- Days left
Quick way to determine your tax bracketsBy law, the thresholds for the marginal federal income tax brackets must change each year to keep pace with inflation. For 2010, those brackets are as follows:

Individual Taxpayers
  • 10% on taxable income between $0 and $8,375
  • 15% on taxable income between $8,376 and $34,000
  • 25% on taxable income between $34,001 and $82,400
  • 28% on taxable income between $82,401 and $171,850
  • 33% on taxable income between $171,851 and $373,650
  • 35% on taxable income over $373,651
Taxpayers Filing as Married, Filing Jointly or Qualifying Widow(er):
  • 10% on taxable income between $0 and $16,750
  • 15% on taxable income between $16,751 and $68,000
  • 25% on taxable income between $68,001 and $137,300
  • 28% on taxable income between $137,301 and $209,250
  • 33% on taxable income between $209,251 and $373,650
  • 35% on taxable income over $373,651
Taxpayers Filing as Head of Household:
  • 10% on taxable income between $0 and $11,950
  • 15% on taxable income between $11,951 and $45,550
  • 25% on taxable income between $45,551 and $117,650
  • 28% on taxable income between $117,651 and $190,550
  • 33% on taxable income between $190,551 and $373,650
  • 35% on taxable income over $373,651
Taxpayers Filing as Married, Filing Separately:
  • 10% on taxable income between $0 and $8,375
  • 15% on taxable income between $8,376 and $34,000
  • 25% on taxable income between $34,001 and $68,650
  • 28% on taxable income between $68,651 and $104,625
  • 33% on taxable income between $104,626 and $186,825
  • 35% on taxable income over $186,826
These tables indicate your marginal tax rate, meaning the top tax rate at which you pay. Keep in mind that our federal income tax system is progressive -- tax rates increase as taxable income increases. This means each taxpayer reporting the same filing status actually pays tax at the same rate for the same income. So, for example, you and Warren Buffett actually pay the same tax rate on the first $10,000 of taxable income (assuming you have the same filing status).

Tax brackets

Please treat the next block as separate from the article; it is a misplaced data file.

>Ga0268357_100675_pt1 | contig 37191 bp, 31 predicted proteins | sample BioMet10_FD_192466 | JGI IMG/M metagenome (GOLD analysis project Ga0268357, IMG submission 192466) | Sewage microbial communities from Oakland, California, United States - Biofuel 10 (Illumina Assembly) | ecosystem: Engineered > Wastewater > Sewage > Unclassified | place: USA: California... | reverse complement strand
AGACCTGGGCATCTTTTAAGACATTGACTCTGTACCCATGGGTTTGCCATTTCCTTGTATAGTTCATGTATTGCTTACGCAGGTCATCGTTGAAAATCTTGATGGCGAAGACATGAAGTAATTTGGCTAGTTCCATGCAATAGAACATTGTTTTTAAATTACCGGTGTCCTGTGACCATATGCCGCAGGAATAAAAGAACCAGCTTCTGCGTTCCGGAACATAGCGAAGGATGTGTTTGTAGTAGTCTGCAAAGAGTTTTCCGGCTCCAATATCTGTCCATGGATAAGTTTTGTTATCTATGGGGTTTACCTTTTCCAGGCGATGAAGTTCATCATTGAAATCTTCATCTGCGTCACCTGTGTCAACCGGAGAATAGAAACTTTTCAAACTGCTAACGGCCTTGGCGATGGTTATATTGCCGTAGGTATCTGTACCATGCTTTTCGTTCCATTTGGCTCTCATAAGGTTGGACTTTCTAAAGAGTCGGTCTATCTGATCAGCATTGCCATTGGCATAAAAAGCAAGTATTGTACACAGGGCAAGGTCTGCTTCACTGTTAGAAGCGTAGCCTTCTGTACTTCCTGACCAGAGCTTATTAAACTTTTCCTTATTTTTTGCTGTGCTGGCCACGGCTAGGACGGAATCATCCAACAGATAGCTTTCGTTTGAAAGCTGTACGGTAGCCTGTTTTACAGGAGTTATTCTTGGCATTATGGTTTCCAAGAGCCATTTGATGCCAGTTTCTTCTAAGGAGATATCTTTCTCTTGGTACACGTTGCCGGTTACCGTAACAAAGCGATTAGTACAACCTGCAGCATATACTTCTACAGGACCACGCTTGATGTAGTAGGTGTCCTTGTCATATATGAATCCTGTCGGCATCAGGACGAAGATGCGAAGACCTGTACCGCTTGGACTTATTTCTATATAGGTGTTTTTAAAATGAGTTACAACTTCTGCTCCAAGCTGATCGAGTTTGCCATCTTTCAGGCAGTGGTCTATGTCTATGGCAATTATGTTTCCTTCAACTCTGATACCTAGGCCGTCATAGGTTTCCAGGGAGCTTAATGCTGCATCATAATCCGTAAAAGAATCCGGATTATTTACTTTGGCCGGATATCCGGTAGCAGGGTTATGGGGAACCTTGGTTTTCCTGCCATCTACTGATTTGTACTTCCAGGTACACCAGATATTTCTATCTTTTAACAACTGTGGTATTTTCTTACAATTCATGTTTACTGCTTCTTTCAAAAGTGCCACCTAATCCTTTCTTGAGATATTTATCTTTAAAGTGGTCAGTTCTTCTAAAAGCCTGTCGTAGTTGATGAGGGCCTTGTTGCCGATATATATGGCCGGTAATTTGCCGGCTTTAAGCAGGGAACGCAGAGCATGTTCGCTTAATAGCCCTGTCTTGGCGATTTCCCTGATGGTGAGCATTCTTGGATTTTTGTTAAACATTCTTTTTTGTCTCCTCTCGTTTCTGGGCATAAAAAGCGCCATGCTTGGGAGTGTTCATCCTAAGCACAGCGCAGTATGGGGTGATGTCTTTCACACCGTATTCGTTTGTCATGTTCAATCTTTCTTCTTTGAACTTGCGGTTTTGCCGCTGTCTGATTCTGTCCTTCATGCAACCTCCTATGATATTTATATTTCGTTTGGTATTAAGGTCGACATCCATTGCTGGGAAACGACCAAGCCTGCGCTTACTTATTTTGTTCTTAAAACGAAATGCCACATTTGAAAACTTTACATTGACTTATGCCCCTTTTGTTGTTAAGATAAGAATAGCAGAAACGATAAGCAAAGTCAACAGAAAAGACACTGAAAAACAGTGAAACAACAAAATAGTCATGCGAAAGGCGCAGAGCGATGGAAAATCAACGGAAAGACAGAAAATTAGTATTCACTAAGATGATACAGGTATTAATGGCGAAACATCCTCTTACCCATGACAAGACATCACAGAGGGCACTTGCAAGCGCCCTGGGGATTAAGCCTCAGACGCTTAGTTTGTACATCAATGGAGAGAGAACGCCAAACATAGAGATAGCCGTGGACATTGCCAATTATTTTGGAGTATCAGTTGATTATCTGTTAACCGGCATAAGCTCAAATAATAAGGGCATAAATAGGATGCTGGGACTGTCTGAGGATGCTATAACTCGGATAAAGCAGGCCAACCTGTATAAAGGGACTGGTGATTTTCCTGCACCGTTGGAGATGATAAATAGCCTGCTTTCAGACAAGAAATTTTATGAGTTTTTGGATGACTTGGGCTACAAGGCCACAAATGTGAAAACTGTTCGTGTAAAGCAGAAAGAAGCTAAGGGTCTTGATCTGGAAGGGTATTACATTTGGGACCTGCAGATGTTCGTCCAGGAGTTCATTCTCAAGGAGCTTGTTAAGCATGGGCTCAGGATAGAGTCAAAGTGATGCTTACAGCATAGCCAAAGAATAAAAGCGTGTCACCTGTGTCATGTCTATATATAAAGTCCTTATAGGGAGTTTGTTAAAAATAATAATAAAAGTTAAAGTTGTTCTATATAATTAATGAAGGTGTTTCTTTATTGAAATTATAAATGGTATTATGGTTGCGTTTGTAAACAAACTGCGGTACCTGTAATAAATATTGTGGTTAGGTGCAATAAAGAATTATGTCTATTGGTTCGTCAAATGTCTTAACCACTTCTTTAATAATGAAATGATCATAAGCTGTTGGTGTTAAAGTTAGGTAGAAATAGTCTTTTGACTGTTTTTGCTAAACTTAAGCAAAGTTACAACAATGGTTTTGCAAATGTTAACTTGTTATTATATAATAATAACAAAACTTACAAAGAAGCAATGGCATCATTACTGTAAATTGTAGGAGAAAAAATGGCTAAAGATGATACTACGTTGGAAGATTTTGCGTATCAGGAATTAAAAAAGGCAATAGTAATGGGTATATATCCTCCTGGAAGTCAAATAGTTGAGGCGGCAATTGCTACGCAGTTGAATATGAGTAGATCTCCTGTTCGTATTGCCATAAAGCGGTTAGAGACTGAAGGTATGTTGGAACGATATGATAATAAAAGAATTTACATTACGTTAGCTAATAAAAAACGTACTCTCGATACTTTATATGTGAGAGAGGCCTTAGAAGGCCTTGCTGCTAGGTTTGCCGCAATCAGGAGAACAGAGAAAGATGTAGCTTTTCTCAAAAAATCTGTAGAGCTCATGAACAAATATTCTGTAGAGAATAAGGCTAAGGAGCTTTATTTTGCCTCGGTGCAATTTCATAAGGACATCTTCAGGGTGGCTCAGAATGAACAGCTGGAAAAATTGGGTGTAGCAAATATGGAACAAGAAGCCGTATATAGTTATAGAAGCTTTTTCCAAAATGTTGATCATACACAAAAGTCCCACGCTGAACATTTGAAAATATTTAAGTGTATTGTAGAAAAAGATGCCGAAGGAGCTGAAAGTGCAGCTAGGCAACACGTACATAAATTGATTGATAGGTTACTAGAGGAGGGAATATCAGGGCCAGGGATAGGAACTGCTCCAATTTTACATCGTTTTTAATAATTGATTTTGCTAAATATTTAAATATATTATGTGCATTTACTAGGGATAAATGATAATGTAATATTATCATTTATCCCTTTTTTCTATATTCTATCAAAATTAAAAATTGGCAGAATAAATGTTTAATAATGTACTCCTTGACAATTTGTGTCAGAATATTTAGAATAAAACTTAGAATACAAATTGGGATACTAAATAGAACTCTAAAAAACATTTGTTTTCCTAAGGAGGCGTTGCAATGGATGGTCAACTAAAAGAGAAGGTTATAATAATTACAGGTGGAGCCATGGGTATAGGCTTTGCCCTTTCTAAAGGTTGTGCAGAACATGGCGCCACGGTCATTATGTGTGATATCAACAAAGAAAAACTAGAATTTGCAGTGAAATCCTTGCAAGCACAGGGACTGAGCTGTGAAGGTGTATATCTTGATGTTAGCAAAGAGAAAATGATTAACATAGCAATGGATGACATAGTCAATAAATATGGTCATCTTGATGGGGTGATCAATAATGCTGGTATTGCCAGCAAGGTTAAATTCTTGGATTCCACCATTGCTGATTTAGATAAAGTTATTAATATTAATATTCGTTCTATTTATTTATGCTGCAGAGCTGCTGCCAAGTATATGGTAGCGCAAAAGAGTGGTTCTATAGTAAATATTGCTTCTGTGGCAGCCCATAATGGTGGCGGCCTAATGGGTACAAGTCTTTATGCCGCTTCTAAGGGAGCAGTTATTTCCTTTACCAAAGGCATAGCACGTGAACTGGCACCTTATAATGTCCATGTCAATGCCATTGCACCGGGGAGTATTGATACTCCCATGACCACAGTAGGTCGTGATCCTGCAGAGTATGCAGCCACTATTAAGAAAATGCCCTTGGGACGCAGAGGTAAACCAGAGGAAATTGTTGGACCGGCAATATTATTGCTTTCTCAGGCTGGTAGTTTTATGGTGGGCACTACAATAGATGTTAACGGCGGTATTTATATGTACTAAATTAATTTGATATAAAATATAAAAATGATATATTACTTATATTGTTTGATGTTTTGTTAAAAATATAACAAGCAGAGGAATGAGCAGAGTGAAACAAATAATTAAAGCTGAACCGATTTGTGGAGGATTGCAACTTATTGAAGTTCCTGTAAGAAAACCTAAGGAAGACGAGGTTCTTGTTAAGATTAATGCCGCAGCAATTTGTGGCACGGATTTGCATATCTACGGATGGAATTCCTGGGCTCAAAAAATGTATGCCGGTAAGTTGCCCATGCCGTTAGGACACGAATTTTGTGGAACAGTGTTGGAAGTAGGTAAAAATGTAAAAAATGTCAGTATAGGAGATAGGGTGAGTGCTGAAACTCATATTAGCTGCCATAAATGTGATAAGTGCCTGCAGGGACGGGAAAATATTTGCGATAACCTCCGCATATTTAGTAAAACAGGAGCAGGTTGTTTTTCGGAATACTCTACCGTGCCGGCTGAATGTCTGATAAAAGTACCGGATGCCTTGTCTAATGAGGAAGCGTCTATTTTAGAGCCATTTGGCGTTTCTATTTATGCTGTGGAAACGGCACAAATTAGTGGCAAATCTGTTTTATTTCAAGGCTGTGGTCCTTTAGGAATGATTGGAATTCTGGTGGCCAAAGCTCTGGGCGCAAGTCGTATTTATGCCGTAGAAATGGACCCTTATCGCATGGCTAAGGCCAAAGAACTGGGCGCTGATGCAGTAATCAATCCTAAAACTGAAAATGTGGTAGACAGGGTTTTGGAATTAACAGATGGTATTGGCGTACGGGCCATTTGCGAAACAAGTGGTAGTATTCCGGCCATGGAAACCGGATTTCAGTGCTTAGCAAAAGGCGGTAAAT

are generally announced just before the next tax year begins (for example, these 2010 tax brackets were announced in the fall of 2009). With inflation remaining low, expect to see similar tables next season.

Increase your money and finance knowledge from home

What is Inflation?

Why do prices go up?

View Course »

Intro to Retirement

Get started early planning for your long term future.

View Course »

TurboTax Articles

Amending Your Income Tax Return

What if you've sent in your income tax return for a previous year and then discover you made a mistake? You can make things right by filing an amended tax return. And, don't think an amended return will automatically cost you money; it's perfectly okay to change a return to capture a tax break you missed the first time around.

How to File Taxes with IRS Form 1099-MISC

If you receive tax form 1099-MISC for services you provide to a client as an independent contractor and the annual payments you receive total $400 or more, you'll need to file your taxes a little differently than a taxpayer who only receives regular employment income reported on a W-2.

What If I Did Not File My State Taxes?

At the time of this writing, the only states that do not charge a state income tax are Alaska, Florida, Nevada, New Hampshire, South Dakota, Tennessee, Texas, Washington and Wyoming. If you live or earn money in one of the other 41 states or the District of Columbia, you may need to file a state income tax return by April 15. It is a separate and independent requirement from filing your federal tax return and failure to file it on time may result in interest and penalty charges.

Add a Comment

*0 / 3000 Character Maximum